Frustrated by the lack of competition in the state's electricity market, the Maryland Public Service Commission is moving toward developing a safety net to protect consumers from price volatility when rate caps end, starting as early as next year.
The PSC wants to ensure that customers who do not choose an alternative supplier will continue to receive reliable electric service at stable and predictable prices. The Electric Restructuring Act of 2000 provides that the obligation of utility companies to provide such standard offer service (SOS) ends July 1, 2003. At that time, state law requires competitive bidding for SOS customers.
Utilities, suppliers, regulators and other interested parties have been negotiating since December to come up with rules and procedures to provide SOS, but no agreement has been reached.
At the end of a two-day hearing yesterday, PSC Chairwoman Catherine I. Riley warned that the commission was prepared to issue an order by the end of the year with or without a settlement.
"We do not have unlimited time for the parties to continue talking about a settlement without end," Riley said. "These things can't wait."
Maryland customers were allowed to switch to an alternative electricity supplier with the start of deregulation in the summer of 2000. In addition, rates charged by the state's utilities, including Baltimore Gas and Electric Co., were cut and frozen for a specified period.
As an additional protection for consumers in case adequate competition did not develop, the state legislature also gave the PSC the authority to order utilities such as BGE and Potomac Electric Power Co. to continue providing SOS after July 1, 2003.
Under that scenario, utilities would most likely solicit wholesale bids for power to supply their SOS customers. They also would be allowed to charge customers a market price that permits recovery of various costs to procure or produce the electricity, and a reasonable rate of return.
While almost all parties are in agreement on those points, details regarding contract length and pricing are up in the air.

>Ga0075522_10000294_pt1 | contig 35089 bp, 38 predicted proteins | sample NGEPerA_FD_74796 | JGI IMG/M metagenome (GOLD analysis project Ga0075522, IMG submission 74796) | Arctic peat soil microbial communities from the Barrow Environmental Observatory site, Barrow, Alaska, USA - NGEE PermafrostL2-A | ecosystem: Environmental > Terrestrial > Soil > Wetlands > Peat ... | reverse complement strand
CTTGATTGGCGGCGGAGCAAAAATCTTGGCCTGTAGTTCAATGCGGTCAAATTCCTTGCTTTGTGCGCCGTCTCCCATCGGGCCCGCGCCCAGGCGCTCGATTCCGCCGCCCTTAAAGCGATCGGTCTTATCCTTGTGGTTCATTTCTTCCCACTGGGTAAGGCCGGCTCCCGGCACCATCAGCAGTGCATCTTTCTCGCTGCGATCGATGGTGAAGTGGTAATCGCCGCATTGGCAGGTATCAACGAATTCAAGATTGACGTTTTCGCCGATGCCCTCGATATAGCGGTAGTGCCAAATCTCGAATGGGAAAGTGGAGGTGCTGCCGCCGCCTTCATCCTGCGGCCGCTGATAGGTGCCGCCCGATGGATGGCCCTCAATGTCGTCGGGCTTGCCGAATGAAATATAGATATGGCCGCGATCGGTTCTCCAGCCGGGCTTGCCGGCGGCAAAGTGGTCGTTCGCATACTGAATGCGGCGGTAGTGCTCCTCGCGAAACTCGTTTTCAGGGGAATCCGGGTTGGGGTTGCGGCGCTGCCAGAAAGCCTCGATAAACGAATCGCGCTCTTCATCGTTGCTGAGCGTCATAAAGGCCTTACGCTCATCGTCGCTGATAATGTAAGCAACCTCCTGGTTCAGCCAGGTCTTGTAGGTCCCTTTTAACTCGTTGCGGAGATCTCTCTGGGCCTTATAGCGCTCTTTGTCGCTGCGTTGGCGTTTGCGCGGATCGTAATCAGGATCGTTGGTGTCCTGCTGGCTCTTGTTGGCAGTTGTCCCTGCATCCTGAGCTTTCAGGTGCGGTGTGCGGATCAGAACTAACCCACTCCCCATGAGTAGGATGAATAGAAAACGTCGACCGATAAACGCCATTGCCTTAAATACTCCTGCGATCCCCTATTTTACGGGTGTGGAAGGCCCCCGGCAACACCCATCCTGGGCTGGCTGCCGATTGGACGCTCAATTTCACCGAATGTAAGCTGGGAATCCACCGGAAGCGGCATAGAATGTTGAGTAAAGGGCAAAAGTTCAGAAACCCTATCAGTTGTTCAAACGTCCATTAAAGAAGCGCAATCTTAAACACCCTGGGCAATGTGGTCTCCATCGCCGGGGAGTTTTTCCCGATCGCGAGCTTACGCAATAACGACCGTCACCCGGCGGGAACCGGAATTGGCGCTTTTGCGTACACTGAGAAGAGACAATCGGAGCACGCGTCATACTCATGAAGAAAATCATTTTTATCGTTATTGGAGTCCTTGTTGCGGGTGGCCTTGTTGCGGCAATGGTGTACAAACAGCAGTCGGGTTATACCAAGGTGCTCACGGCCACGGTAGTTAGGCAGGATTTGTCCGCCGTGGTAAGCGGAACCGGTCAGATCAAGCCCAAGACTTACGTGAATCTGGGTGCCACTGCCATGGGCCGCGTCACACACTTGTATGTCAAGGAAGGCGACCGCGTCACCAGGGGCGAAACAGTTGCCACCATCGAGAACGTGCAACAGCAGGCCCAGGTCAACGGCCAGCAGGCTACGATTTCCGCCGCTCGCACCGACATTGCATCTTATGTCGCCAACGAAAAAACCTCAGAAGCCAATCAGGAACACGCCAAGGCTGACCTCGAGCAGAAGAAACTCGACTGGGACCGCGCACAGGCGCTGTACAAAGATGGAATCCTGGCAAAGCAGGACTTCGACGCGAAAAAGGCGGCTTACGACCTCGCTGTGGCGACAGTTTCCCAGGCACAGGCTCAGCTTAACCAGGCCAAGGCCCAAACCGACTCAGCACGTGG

The trick is in coming up with a plan that not only protects consumers from volatile prices, the parties said yesterday, but also permits an electricity market to develop.
If SOS rates are set too low, alternative electricity suppliers could have a difficult time offering competitive prices - a problem that suppliers said they have encountered with current price freeze rates.
"If the commission does not design SOS properly, suppliers will not be able to enter the market," said Thomas W. Kinnane, an attorney representing suppliers. "The inability of the market to develop will deprive customers of all sizes of choice and the opportunity to obtain services and pricing tailored to their specific needs."
Only 3 percent of eligible residential customers have switched to competitive suppliers, according to a filing from the Office of People's Counsel, which represents the interest of residential customers in utility issues. Few suppliers have made offers to residential customers, and even fewer are actively making offers, the office said.
An SOS plan must be in place before many commercial customers on the Eastern Shore lose their rate caps by July 2003. Eastern Shore residential customers face market pricing in 2004.
Rate caps also end for Pepco residential customers in 2004, followed by BGE's residential customers in 2006 and Allegheny Power's in 2008.
BGE's largest commercial and industrial customers began switching to alternative suppliers before their rate caps ended this summer.